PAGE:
Why VR is reaching a mature state in 2019
Yondr has gone out to the technology forefront and returns with some interesting updates on how virtual reality is evolving and what it means for 2019.
First, the hardware news, because shiny, new things, create a lot of excitement:
HP is poised to launch their new headset, the Reverb, which has exceptionally sharp resolution. The better the display, the more that the vision field can convey to the brain that the viewer is in a new reality, upping the “transportative” effect. The headset also includes a “halo” fitting which means the top has a circular crown which rests centrally on top of the head.
Oculus Rift S has five cameras, more pixels, and a more comfortable strap (also with a halo design). One of the cameras sits on top so offers inside-out tracking.
After months of secrecy, Oculus Quest will be shipped on May 21. It is the company’s second standalone VR headset and all-in-one gaming system. Now with unprecedented power and a promise of 50 titles. Pre-order yours through the following link.
Luckily for the Quest, it has a surprise superpower: Beat Saber.
If you can remember the addictive nature of PacMan or Gran Turismo, you will understand the magic that Beat Saber holds for VR. Beat Saber could be the killer app that gets the entire family donning headsets. It calls to mind the fun of Guitar Hero or arcade rhythm games.
And once VR crosses into the sacred space of the living room, it won’t be long before families start looking for cinematic experiences. Families won’t be disappointed: a large library of wholesome, educational fare from National Geographic awaits plus age-appropriate stories like Age of Sail. Combined with 360 and VR advertising, the exposure looks promising.
Location, Location, Location
SXSW, in Austin, Texas this past May 8 - 17th, contributed to the push for more location-based events (LBEs), too, by proving that the need for cinematic is there. Lines snaked across the Marriott (where SXSW’s Virtual Cinema was held) to see impeccably curated immersive cinema. But it’s not just SXSW—Tribeca, Cannes, Venice, Sundance, Berlin have all jumped aboard the cinematic VR train, offering more discussion, bigger showcases and special coverage. This is even the case in China, where Sandbox Immersive is set to hold a VR festival in June. (We’re still waiting on Oostende, Brussels and Ghent to take up this trend!)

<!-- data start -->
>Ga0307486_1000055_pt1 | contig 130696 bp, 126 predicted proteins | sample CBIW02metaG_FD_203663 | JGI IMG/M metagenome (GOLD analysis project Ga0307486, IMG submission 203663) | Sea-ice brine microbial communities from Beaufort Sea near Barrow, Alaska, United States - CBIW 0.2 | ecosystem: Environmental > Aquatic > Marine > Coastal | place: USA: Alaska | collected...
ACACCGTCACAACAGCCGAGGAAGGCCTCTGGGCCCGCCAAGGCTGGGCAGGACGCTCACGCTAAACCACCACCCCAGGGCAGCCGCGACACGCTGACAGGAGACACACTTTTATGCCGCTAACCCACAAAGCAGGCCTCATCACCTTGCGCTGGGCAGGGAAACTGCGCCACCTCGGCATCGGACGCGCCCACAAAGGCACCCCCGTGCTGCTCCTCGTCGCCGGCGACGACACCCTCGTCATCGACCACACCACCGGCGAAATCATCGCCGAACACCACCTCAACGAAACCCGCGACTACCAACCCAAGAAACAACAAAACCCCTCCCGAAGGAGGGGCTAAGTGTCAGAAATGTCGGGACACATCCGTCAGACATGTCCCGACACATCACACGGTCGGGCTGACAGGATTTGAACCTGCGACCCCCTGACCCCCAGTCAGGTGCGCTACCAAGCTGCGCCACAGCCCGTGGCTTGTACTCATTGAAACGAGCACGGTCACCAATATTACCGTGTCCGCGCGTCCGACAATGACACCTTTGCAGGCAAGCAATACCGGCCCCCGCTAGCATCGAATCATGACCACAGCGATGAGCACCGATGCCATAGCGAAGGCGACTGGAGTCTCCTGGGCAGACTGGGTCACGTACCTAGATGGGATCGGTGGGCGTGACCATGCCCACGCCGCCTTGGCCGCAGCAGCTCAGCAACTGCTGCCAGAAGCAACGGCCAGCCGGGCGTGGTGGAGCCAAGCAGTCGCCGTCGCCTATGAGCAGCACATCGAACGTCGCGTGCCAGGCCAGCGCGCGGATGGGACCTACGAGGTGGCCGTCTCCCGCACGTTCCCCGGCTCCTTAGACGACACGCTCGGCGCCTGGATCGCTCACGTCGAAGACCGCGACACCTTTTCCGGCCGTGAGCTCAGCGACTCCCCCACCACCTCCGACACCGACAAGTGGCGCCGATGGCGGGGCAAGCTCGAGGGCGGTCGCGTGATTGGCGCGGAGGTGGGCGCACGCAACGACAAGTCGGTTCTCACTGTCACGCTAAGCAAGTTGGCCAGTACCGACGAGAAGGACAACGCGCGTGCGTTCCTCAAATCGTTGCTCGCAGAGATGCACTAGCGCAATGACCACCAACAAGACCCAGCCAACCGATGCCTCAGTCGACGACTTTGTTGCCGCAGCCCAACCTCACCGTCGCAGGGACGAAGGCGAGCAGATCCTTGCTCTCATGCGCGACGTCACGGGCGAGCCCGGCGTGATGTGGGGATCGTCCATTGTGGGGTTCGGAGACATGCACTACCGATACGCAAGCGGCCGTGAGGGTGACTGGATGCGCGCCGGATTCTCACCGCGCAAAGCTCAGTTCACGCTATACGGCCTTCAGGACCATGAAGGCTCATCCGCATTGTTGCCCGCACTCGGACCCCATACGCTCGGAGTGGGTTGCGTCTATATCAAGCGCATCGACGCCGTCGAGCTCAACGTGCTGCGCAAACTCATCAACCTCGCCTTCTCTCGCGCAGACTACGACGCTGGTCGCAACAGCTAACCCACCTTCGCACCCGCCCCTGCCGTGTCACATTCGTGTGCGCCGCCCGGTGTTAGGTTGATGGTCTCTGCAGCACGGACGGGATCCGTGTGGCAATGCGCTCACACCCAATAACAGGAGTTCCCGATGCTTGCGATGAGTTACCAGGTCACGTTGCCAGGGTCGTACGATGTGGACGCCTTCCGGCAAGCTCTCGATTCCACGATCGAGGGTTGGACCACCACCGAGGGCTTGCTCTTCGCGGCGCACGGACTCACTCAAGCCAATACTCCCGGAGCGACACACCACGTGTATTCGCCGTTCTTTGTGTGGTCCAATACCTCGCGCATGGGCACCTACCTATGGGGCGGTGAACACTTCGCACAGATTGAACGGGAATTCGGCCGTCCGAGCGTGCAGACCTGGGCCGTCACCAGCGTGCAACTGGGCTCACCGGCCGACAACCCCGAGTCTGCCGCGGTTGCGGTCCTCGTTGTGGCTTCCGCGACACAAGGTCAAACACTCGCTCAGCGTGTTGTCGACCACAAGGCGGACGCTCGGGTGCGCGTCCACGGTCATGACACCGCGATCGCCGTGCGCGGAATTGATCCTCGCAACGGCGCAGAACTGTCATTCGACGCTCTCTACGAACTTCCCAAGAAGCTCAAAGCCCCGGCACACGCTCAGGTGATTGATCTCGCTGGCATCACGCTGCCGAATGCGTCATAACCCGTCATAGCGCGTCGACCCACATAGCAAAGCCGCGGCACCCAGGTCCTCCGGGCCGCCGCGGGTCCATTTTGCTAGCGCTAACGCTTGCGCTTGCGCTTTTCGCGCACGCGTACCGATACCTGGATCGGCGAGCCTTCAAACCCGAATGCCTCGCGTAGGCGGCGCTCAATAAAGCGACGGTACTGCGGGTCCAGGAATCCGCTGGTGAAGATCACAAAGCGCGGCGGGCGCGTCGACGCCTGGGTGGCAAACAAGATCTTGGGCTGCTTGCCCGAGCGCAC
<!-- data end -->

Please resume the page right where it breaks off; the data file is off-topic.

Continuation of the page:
Now that LBEs are gaining in stature, one recently launched gamechanger to the cinematic experience is Iconic Engine’s 4D Holometric Chair which debuted at the NAB Show in Las Vegas this past April 2-9, 2019.
Says Amit Chopra, Iconic Engine’s CEO, “We are living in a time when technology obsessed consumers demand to be wowed, and content-creators, distributors and exhibitors must find ways to drive consumer engagement while also running profitable and sustainable businesses.” Chopra says the 4D Holometric chair can do it all, “Our breakthrough technology brings content to life in new and powerfully memorable ways by allowing consumers to move around in the content while experiencing the full-body experience of our 4D Holometric Chair.”
Veering to 180
Another reason that VR is making inroads in 2019 is that 180VR, a subset of 360 filmmaking, is easy to create and produce. Because viewers are not prone to continually turn around, the focus has shifted to storytelling in the viewer’s front field of vision, while maintaining the experiential elements of immersive cinema (meaning 180VR is still very different than its traditional film counterpart).
Chris Bobotis, Head of Immersive for Adobe, notes that 180VR is significantly less expensive to make (there’s no stitching the spherical imagery together and no gargantuan data needs). Funds that went to complex technology and data plans can be shifted to storytelling. Also helpful, creators can work with Adobe Premiere Pro and AfterEffects, common programs that can deliver 180VR. But now the result is supported by Google and Facebook—who miraculously opted for one shared format!. The best part: 180VR still displays beautifully in headset, too. This will lower the threshold for getting great content made, distributed and seen. For advertising purposes, 180VR is blockbuster news!
VR means “Buy”
Closer to home, we should be seeing some interesting developments regarding retail. A recent study from the VUB by Helena Van Kerrebroeck proved that VR/AR changes the way consumers respond to product differently: they want to buy more! This finding was true whether an exotic travel destination or a product. The sense of being close, the added dimensionality of VR gave consumers significantly more incentive to purchase over regular photos.
All this means for 2019 is VR is reaching more people with notable technology upgrades and a renewed focus on cinematic with better hardware, more addictive games, family viewing, and easier distribution. For advertising and marketers there’s the growth of 180VR which means more compelling (and affordably produced) content in lieu of ordinary video or traditional films. All in all, 2019 is proving to be a banger year for VR (and yondr is ready for it).